Huddled by soaring mountains crowned with spiky snowbound peaks, Sallanches, St Gervais and Megeve are three small neighbouring ski villages snuggled halfway between Chamonix and Annecy. St Gervais and Megeve are fashionable skiing hotspots, best reserved for those who can afford paying a shilling for a penny; Sallanches is not far behind. Visiting Sallanches and Megeve is a matter of choice but St Gervais on the southwest corner of the Chamonix valley is inevitable for those who envisage touring further towns in the Savoie region. Its train station lying on a main train route is the only transit point (in the area) that affords a link between Chamonix and the western towns of France.
Reaching St Gervais from Chamonix is an easy train or bus ride. The Mont Blanc Express trundles between St Gervais and Martigny in Switzerland twelve times daily in peak season passing en route through Chamonix. The forty-minute Chamonix-St Gervais trip is not completely covered by the Carte d’Hote; so, buy a ticket from the train station prior to departure. If you envisage travelling further on after St Gervais (for example, to Annecy), buy a ticket for the full trip so as to avoid queuing up for another ticket in St Gervais. Using the southbound Chamonix bus to reach St Gervais is equally quick and trouble-free. The departure point is the bus stop on Allee Recteur Payot, west of the parish church. Buy a ticket from the driver on boarding; the Carte d’Hote does not cover you beyond Servoz.
Train trips between St Gervais and Annecy run every hour on workdays (less trips on weekends) but of these, only two are direct. The others require a change of train at Roche-sur-Foron and take considerably longer. One of the direct trains (and maybe the most conveniently timed) leaves St Gervais at 11:00 am and reaches Annecy just before 12:30 pm. The 10:00 am non-direct trip from St Gervais does not reach Annecy much before this time. So, if you arrive in St Gervais early, it is advisable to tour the village (expect a tiny rambling network of medieval streets nestled against a pretty backdrop of soaring peaks and lots of backstreet shops with old wood-panelled facades) instead of embarking on a train trip that never seems to reach its destination.
Most travellers arrive in Annecy by bus or train. Furnished with the latest ticket-selling machines and information points, the new bus and train stations are near each other on Rue de l’Industrie, a short walk north of the historic quarter. Crossing Place de la Gare in the direction of the centre brings one on a sizable leafy square crisscrossed by a grid of streets where several convenient bus stops for local transport are located. Operated by SIBRA, local buses travel only to the suburbs and neither traverse the historic quarter nor venture into other lakeside towns or villages and are therefore of little interest to sightseers. Reaching the medieval centre or the legendary Lac d'Annecy from here comprises after all a mere ten-minute stroll along pretty streets, delightfully lined up with boutiques and street cafes.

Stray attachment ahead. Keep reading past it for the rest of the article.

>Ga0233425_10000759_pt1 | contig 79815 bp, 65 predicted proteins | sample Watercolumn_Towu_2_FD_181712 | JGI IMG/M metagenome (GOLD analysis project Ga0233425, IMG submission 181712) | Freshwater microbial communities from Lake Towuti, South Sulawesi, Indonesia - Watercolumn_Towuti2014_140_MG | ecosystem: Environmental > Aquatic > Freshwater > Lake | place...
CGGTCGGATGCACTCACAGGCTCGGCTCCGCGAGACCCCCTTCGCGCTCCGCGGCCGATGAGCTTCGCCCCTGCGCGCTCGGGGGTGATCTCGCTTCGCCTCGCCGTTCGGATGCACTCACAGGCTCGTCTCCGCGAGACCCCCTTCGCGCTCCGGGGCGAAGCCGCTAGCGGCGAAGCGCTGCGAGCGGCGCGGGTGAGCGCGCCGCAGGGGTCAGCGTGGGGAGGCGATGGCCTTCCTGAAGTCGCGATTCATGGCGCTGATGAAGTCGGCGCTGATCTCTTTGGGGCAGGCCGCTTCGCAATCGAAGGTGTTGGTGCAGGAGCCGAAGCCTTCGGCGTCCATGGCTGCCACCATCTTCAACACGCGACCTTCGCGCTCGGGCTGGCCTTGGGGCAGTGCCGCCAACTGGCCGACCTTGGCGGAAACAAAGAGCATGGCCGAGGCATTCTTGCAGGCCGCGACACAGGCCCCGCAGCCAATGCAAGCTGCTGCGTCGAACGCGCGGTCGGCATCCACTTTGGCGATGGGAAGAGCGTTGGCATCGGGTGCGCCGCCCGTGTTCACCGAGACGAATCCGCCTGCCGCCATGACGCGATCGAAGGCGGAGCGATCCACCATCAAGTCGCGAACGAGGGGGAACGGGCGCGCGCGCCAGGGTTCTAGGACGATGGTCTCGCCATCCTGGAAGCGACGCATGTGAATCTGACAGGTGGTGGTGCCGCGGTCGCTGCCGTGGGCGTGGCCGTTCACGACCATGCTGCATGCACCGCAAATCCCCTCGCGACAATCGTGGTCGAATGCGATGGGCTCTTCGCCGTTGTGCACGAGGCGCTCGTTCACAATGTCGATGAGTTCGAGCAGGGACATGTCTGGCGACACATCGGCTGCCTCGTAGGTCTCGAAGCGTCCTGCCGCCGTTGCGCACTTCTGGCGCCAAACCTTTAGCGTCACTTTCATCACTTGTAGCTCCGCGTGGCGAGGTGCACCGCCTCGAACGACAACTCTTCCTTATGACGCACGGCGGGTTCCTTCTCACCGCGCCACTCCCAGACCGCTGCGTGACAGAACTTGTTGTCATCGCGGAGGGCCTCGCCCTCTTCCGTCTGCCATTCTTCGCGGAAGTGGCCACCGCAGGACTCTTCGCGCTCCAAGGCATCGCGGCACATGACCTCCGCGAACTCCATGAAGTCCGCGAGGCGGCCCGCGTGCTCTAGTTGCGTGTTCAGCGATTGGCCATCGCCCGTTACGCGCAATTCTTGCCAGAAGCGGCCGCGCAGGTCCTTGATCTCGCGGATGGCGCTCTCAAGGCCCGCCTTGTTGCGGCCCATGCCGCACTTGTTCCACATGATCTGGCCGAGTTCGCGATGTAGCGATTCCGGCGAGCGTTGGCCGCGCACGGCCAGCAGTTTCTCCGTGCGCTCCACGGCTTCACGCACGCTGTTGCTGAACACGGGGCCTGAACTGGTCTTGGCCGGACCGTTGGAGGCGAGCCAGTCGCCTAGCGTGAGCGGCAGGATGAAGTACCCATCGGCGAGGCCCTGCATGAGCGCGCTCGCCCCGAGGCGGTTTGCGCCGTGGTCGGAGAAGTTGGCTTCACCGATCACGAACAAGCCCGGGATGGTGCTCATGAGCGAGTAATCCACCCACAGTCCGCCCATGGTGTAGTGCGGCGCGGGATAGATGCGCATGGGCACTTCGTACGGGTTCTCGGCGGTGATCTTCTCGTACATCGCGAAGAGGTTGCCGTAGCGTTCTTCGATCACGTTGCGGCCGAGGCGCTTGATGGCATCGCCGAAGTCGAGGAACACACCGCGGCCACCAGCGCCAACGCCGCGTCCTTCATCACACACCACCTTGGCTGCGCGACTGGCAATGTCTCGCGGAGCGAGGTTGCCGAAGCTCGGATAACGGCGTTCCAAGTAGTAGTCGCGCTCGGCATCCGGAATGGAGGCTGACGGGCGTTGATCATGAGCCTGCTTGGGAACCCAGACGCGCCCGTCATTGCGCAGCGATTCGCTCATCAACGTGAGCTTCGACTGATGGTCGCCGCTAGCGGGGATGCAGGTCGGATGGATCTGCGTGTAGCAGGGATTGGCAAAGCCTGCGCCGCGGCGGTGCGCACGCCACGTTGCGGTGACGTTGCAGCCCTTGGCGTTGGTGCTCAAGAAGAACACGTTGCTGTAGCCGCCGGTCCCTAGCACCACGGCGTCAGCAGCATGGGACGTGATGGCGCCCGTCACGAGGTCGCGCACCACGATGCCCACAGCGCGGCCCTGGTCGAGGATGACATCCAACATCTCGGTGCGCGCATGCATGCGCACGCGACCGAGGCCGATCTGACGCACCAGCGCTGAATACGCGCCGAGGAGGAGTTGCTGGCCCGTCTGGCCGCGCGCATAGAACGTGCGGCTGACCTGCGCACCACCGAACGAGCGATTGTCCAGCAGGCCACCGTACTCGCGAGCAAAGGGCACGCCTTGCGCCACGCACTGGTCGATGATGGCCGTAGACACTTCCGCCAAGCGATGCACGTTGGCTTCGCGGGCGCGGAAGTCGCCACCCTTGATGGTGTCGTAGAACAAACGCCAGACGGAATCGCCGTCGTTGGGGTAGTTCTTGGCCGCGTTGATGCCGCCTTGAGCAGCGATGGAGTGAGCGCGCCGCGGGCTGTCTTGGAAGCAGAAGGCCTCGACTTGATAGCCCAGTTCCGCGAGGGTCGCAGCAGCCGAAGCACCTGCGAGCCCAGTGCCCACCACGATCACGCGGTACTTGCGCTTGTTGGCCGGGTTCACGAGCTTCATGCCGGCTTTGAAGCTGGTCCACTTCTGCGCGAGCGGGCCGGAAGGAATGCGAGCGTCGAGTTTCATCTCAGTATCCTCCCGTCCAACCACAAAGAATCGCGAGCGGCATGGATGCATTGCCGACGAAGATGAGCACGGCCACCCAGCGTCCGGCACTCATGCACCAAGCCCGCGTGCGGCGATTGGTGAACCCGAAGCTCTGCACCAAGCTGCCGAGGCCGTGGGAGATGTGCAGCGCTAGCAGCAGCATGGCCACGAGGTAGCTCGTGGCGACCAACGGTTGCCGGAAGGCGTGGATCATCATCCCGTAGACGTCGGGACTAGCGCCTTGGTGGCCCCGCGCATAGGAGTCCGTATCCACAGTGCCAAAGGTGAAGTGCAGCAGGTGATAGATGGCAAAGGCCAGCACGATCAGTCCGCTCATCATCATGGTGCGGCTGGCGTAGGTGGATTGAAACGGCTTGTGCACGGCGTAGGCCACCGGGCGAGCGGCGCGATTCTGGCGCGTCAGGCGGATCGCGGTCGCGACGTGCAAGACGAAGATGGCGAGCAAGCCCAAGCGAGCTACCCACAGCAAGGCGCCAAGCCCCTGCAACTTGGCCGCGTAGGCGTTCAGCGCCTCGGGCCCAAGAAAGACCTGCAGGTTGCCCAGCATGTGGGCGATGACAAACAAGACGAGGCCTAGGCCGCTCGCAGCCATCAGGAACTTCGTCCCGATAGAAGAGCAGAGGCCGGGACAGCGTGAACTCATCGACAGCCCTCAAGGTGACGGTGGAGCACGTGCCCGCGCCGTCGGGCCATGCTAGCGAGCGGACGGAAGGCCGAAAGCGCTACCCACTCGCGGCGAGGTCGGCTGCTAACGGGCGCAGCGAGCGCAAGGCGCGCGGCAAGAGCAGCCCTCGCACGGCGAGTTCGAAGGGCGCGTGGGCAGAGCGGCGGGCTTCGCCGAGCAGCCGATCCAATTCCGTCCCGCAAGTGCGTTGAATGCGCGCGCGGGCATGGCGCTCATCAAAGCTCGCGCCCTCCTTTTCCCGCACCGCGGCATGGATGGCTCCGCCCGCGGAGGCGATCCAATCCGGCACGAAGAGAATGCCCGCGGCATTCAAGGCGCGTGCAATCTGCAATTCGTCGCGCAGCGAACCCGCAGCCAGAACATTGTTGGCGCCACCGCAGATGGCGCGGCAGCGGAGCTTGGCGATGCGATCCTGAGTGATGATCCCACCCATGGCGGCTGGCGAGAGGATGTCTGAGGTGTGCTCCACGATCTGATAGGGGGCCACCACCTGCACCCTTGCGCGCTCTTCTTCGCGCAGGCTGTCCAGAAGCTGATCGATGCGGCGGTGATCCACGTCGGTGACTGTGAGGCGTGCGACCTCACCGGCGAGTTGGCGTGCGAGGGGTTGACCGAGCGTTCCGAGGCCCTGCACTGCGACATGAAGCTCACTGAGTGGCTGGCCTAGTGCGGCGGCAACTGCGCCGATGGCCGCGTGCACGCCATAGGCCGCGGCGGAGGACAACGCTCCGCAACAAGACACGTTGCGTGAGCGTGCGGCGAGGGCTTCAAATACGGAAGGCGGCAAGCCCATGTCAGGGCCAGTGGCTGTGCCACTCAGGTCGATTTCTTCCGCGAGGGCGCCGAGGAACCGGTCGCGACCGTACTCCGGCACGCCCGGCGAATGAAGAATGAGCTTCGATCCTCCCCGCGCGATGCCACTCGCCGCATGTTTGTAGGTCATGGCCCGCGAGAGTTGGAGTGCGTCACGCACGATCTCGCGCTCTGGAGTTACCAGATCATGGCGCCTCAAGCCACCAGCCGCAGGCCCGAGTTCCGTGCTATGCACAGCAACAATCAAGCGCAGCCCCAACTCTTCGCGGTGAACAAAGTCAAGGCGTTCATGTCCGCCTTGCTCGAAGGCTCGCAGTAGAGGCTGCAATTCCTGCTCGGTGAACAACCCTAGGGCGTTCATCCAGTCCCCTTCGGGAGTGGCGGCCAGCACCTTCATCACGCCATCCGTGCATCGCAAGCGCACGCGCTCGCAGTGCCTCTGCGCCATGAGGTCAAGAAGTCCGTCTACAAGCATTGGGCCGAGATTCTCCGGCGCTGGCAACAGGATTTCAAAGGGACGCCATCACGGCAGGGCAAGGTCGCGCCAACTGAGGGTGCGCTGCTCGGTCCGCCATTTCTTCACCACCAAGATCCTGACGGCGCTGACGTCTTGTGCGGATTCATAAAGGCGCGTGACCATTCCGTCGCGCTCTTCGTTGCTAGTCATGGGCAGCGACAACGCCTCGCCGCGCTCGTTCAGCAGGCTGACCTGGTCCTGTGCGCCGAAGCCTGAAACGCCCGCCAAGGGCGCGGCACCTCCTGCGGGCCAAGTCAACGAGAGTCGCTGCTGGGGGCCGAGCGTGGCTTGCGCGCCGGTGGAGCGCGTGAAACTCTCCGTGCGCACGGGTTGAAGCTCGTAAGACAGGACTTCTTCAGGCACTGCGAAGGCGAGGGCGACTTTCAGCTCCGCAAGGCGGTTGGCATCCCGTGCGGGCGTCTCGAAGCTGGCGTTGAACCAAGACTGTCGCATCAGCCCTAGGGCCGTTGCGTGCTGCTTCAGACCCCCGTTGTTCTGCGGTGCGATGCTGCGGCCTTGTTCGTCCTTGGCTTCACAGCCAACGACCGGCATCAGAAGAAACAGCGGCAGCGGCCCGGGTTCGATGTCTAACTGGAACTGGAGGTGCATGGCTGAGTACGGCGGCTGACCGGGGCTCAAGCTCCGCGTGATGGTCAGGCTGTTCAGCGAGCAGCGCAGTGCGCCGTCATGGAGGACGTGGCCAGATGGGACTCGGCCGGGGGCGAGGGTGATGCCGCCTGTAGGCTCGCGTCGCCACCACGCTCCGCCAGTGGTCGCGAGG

One block east of Place de la Gare, Rue de la Poste is a convenient shortcut linking the train station area with the medieval quarter. The city’s main post office at the corner between Rue de la Poste and Rue Royale marks the spot where the street becomes narrower and changes name to Rue de la Republique. The medieval quarter kicks in here, with bags of old-world charm and floral displays for which Vieil Annecy is renowned. The shops suddenly change face from stylish boutiques and branded shoe stores that show off their wares in modern all-glass shop windows to smaller wood-covered niches that deal in handicrafts, tobacco products, chocolate creations and cheesy concoctions exclusive to the town and its surroundings. As one crosses Canal du Vasse (one of the two canals branching out of the River Thiou), Rue de la Republique mutates into an enchanting cobbled-stone walkway, mystical in the absence of crowds, buzzing with street clamour when the swarms of visitors take over. The climax of delight is reached steps further down on the ancient stone bridge that spans the Canal du Thiou. Steps from here climb down to the canal’s promenade. But before enjoying the graceful atmosphere of the street cafes lining up the promenade, delight in the view from the bridge that stretches out as far as the Palais de l’Ile (a seventeenth-century building located on a tiny island exactly where the canal gets wider). Bordered with blooming geraniums and trailing multi-coloured petunias and cut across by several tiny bridges decorated with more overhanging floral displays, the Canal du Thiou is a portrait-pretty spot not unlike the canals of Venice but perhaps more colourfully picturesque and definitely cleaner. Less colourful but equally enchanting is the view from the opposite side of the bridge. The black mechanical contrivance you see partly submerged in the water is nowadays a purely ornamental attraction. But in the absence of electrical power two centuries ago, it was used to pump water out of the canal, utilizing a system of wheels that turned by flowing water.